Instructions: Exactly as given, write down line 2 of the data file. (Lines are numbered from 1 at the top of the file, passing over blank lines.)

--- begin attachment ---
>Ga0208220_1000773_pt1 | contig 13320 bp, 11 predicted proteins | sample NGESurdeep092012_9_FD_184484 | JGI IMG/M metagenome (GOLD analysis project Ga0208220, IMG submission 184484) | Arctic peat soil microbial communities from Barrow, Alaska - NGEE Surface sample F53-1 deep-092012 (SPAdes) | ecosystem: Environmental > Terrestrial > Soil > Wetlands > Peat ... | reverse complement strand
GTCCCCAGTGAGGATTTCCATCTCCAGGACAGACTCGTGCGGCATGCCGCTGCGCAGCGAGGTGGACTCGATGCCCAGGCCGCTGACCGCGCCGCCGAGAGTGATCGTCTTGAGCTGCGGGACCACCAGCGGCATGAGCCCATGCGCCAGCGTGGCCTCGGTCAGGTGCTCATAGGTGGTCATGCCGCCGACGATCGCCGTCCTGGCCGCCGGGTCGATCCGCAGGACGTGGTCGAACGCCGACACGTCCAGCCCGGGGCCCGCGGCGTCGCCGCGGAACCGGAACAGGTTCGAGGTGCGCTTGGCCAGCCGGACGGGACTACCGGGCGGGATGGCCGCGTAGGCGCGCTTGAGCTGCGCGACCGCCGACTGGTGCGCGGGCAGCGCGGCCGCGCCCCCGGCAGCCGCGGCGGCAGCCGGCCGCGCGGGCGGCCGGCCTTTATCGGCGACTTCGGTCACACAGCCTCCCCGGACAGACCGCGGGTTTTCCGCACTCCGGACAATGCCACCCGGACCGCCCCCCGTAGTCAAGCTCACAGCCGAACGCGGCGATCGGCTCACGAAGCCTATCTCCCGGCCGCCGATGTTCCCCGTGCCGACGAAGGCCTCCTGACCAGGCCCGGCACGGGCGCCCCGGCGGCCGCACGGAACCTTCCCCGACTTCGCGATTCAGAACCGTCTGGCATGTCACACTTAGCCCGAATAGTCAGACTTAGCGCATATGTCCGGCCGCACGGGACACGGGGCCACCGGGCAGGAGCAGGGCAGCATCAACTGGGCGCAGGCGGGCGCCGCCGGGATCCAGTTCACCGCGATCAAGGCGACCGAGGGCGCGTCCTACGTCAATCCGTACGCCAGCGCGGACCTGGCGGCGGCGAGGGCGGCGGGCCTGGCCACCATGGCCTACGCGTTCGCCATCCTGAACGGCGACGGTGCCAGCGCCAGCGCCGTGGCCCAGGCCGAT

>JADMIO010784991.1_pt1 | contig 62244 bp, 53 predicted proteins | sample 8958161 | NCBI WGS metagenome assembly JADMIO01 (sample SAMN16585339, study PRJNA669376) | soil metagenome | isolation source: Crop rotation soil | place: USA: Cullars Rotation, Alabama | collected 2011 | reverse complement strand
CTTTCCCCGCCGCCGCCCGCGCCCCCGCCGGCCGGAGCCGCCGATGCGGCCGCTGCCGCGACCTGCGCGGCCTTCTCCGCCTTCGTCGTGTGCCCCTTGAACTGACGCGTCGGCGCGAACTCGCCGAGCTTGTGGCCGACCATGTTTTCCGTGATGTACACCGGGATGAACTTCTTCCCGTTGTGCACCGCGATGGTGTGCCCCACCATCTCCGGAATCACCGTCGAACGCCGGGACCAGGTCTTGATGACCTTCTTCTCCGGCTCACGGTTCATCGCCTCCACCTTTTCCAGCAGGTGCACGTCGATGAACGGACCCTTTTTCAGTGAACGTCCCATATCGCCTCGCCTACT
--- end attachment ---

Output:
GTCCCCAGTGAGGATTTCCATCTCCAGGACAGACTCGTGCGGCATGCCGCTGCGCAGCGAGGTGGACTCGATGCCCAGGCCGCTGACCGCGCCGCCGAGAGTGATCGTCTTGAGCTGCGGGACCACCAGCGGCATGAGCCCATGCGCCAGCGTGGCCTCGGTCAGGTGCTCATAGGTGGTCATGCCGCCGACGATCGCCGTCCTGGCCGCCGGGTCGATCCGCAGGACGTGGTCGAACGCCGACACGTCCAGCCCGGGGCCCGCGGCGTCGCCGCGGAACCGGAACAGGTTCGAGGTGCGCTTGGCCAGCCGGACGGGACTACCGGGCGGGATGGCCGCGTAGGCGCGCTTGAGCTGCGCGACCGCCGACTGGTGCGCGGGCAGCGCGGCCGCGCCCCCGGCAGCCGCGGCGGCAGCCGGCCGCGCGGGCGGCCGGCCTTTATCGGCGACTTCGGTCACACAGCCTCCCCGGACAGACCGCGGGTTTTCCGCACTCCGGACAATGCCACCCGGACCGCCCCCCGTAGTCAAGCTCACAGCCGAACGCGGCGATCGGCTCACGAAGCCTATCTCCCGGCCGCCGATGTTCCCCGTGCCGACGAAGGCCTCCTGACCAGGCCCGGCACGGGCGCCCCGGCGGCCGCACGGAACCTTCCCCGACTTCGCGATTCAGAACCGTCTGGCATGTCACACTTAGCCCGAATAGTCAGACTTAGCGCATATGTCCGGCCGCACGGGACACGGGGCCACCGGGCAGGAGCAGGGCAGCATCAACTGGGCGCAGGCGGGCGCCGCCGGGATCCAGTTCACCGCGATCAAGGCGACCGAGGGCGCGTCCTACGTCAATCCGTACGCCAGCGCGGACCTGGCGGCGGCGAGGGCGGCGGGCCTGGCCACCATGGCCTACGCGTTCGCCATCCTGAACGGCGACGGTGCCAGCGCCAGCGCCGTGGCCCAGGCCGAT